Definition of Rep and Comb

A slecture by ECE student Xiaozhe Fan

Partly based on the ECE438 Fall 2014 lecture material of Prof. Mireille Boutin.

1 Outline

1.1 Definition of Rep operator 1.1.1 Introduction to Rep operator

1.1.2 Definition of Rep operator

1.1.3 Two representations of Rep operator

1.1.4 Relationship between two representations

1.2 Definition of Comb operator

1.2.1 Introduction to Comb operator 1.2.2 Definition of Comb operator

1.2.3 Two representations of Comb operator

1.2.4 Relationship between two representations

1.1.1 Introduction to Rep operator

In order to understand Rep operator clearly, a graphical method is introduced as follows:

In the figure above, there is a little pulse with compact supports over a definite interval. When repeating it at capital T, We can get the following figure.

This process which is denoted by Rep operator have the same meaning as taking original function x(t) and shifting it by kT in which $ k \in N \quad and \quad -\infty <k< \infty $.

1.1.2 Definition of Rep operator

Rep operator denotes a kind of process which periodically replicates a function with some specific period T. Where the function has a finite domain of argument and the minimum repeating period T has to > a+b(a is the left boundary of the curve and b is the right boundary of the curve ).

1.1.3 Two representations of Rep operator

$ 1.rep_{T}(x[t])=\sum_{k=-\infty}^{\infty}x(t-kT) $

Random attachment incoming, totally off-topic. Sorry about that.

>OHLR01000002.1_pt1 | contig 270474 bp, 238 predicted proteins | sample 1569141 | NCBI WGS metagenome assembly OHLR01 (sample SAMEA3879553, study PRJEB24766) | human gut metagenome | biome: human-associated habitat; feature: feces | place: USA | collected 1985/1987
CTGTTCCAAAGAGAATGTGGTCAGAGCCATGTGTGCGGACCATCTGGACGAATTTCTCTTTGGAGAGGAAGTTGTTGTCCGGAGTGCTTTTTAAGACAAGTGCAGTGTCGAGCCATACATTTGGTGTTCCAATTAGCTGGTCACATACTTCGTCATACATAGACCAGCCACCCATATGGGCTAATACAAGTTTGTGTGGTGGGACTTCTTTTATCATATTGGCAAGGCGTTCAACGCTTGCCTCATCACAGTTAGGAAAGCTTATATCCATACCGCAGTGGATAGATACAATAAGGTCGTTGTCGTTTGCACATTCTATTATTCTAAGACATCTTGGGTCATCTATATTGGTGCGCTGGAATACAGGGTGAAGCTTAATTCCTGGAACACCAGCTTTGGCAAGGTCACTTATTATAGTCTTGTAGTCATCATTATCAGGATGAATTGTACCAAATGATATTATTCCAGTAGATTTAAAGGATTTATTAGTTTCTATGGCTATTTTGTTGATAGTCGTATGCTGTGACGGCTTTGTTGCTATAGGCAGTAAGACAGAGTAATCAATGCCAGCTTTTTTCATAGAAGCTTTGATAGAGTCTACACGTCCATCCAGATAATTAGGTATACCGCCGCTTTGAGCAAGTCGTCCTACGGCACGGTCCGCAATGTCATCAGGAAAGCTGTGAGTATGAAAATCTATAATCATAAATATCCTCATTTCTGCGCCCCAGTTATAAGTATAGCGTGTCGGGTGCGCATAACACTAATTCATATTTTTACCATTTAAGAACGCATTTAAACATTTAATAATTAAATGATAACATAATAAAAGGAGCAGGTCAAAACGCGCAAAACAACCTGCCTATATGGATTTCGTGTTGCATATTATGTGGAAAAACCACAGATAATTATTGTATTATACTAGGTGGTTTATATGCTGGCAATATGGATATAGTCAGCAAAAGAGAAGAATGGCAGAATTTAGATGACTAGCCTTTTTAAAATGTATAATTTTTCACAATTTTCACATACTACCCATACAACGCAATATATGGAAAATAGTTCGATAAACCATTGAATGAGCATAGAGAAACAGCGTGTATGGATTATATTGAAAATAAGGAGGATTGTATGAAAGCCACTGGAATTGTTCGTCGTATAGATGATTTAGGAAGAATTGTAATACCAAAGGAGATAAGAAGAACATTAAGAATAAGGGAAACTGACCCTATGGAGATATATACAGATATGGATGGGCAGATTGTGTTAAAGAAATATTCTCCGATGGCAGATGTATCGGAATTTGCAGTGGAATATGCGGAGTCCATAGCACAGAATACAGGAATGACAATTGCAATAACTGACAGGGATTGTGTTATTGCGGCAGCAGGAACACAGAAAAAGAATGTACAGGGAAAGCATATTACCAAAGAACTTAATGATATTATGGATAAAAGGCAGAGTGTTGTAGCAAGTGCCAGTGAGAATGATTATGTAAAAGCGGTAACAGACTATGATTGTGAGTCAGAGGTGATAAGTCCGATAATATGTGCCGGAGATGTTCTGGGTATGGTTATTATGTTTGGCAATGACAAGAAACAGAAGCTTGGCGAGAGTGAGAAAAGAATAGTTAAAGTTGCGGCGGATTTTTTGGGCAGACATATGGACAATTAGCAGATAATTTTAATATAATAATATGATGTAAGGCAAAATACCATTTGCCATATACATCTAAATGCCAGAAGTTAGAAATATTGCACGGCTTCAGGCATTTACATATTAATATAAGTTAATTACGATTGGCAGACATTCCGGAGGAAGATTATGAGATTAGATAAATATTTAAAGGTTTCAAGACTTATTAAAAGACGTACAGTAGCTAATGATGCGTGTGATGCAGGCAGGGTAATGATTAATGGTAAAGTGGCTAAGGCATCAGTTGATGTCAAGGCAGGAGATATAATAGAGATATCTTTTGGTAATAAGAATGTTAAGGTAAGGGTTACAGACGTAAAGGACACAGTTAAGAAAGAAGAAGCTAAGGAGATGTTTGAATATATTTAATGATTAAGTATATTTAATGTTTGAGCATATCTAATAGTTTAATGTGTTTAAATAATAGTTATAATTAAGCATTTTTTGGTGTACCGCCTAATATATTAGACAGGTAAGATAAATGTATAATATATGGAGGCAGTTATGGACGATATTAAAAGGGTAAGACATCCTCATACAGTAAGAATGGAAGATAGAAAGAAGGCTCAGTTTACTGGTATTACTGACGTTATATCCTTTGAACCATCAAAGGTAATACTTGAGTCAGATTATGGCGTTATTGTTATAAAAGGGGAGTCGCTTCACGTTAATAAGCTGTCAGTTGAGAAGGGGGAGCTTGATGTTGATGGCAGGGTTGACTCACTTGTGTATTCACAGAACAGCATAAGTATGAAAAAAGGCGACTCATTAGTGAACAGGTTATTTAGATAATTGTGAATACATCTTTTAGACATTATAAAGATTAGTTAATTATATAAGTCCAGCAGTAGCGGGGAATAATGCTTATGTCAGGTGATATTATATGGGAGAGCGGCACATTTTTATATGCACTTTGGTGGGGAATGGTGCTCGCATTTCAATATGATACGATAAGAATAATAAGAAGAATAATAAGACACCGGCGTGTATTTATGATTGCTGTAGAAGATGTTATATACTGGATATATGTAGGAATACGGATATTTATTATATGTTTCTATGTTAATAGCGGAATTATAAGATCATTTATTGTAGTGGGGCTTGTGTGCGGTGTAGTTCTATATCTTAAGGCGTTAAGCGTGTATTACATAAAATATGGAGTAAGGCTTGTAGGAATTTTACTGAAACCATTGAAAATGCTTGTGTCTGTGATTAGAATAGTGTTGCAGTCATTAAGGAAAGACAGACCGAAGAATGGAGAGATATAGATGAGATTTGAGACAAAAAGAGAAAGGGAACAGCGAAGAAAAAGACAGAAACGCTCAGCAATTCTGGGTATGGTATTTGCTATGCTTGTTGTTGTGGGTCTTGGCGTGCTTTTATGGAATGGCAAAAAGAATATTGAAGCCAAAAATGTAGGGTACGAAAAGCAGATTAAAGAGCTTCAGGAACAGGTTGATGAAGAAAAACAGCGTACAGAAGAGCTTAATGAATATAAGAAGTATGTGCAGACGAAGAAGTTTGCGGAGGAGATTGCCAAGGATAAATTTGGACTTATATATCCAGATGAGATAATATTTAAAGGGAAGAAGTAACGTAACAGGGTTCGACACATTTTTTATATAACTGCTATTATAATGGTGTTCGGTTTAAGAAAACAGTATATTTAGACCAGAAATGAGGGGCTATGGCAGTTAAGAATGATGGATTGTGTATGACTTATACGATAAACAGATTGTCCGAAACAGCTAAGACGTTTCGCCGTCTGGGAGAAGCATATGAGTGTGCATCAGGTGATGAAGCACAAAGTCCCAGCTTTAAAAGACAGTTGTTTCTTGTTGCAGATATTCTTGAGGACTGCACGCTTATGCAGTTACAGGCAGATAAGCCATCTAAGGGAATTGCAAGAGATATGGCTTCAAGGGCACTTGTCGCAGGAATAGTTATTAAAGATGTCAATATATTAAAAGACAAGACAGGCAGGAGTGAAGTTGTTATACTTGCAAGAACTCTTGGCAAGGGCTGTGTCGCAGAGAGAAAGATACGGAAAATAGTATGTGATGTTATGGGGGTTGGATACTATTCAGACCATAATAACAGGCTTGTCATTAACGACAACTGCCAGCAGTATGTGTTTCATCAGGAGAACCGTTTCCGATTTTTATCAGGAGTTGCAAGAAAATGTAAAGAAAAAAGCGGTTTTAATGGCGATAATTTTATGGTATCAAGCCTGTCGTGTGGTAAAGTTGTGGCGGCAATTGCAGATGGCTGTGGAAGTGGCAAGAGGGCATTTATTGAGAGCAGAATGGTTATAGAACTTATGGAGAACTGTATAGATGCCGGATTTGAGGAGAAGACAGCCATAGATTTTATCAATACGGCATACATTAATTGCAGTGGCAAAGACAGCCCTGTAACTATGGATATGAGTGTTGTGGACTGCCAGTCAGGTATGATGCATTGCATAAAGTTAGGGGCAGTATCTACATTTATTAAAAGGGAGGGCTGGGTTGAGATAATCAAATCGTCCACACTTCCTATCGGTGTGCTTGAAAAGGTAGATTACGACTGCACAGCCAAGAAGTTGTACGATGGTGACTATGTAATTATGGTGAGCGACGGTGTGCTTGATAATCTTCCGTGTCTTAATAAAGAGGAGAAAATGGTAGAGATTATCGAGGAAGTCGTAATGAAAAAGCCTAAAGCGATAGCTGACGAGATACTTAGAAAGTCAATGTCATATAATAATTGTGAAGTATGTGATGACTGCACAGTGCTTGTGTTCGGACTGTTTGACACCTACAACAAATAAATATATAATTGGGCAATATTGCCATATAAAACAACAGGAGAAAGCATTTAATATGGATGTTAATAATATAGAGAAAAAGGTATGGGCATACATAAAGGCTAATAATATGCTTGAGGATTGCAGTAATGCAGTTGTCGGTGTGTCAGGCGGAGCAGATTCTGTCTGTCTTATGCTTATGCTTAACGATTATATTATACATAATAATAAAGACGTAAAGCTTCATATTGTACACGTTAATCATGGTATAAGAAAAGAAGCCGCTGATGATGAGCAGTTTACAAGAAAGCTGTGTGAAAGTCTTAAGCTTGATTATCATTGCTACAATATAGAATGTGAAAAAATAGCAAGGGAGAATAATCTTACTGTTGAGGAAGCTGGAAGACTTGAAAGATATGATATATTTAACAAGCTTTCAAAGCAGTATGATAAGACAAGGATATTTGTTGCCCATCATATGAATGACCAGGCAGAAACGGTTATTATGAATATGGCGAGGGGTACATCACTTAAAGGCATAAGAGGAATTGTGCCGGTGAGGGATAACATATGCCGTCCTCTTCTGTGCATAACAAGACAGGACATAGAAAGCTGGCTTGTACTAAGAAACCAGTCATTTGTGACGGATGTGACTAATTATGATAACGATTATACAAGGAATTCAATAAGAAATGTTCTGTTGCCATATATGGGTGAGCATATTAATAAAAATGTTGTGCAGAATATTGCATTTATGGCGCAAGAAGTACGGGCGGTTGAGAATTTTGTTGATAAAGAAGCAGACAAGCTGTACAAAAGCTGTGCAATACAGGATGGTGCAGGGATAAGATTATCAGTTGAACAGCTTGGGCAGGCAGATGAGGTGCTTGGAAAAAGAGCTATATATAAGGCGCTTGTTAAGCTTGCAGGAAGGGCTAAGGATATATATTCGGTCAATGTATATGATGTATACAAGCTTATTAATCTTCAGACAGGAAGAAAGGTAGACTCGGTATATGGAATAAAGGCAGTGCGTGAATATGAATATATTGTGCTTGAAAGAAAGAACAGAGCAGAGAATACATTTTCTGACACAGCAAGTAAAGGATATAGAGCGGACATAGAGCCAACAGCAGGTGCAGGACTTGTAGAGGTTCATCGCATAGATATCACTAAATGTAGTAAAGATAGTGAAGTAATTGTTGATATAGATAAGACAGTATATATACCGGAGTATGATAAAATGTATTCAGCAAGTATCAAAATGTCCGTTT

$ 2.rep_{T}(x[t])=x(t) \ast P_{T}(T) $

1.1.4 Relationship between two representations

$ rep_{T}(x[t])=x(t) \ast P_{T}(T) \qquad \qquad \qquad Where \quad P_{T}(T)=\sum_{k=-\infty}^{\infty}\delta(t-kT) $

$ =x(t) \ast \sum_{k=-\infty}^{\infty}\delta(t-kT) $ $ =\int_{-\infty}^{\infty}x(\tau)\sum_{k=-\infty}^{\infty}\delta(t-kT-\tau)d\tau $ $ =\sum_{k=-\infty}^{\infty}\int_{-\infty}^{\infty}x(\tau)\delta(t-kT-\tau)d\tau $

$ Since \quad x(t)=\int_{-\infty}^{\infty}\delta(t-\tau)d\tau $

$ So \quad rep_{T}(x[t])=\sum_{k=-\infty}^{\infty}x(t-kT) $

We can transform the representation with convolution formula to another and vice versa.

1.2.1 Introduction to Comb operator

We just use the same method as the one we did previously.The graphical method is introduced as follows:

We can draw a conclusion from two figures above that x(t) is modulated by a impulse train with a period T. Just like putting a comb onto the signal and making it been 'sampled'. But this process is a little different from sampling. The continuous signal will become discrete after sampling while it will still be continuous after comb process.

1.2.2 Definition of Comb operator

Comb operator denote a process that 'sampling' a signal by using a impulse train with a specified period T. But the signal after this process will still be continuous.

1.2.3 Two representations of Comb operator

Comb operator is used in time domain:

$ 1.comb_{T}[x(t)]=x(t).\sum_{k=-\infty}^{\infty}\delta(t-kT)=x(t).P_{T}(t) $

Comb operator is used in frequency domain:

$ 2.\frac{1}{T}comb_\frac{1}{T}[X(f)]=\mathcal{F}(rep_{T}[x(t)])=\mathcal{F}(x(t)*P_T(t))=X(f).P_T(f) $

1.2.4 Relationship between two representations

Both of two represents describe the nature of comb operator that is 'sampling' a signal by using a impulse train. But the difference between two represents is that the former one is defined over time domain while the latter is defined over frequency domain.

## References

[1].Charles A. Bouman, CSFT and Rep and Comb Relations by video. December 22,2012

[2].Mireille Boutin, "ECE438 Digital Signal Processing with Applications," Purdue University August 26,2009

[3].John G. Proakis, Dimitris G. Manolakis, "Digital Signal Processing with Principles, Algorithms, and Applications" 4th Edition,2006

[4].Alan V. Oppenheim, Alan S. Willsky, S. Hamid Nawab, "Signals and Systems" 2nd Edition,1996

## Questions and comments

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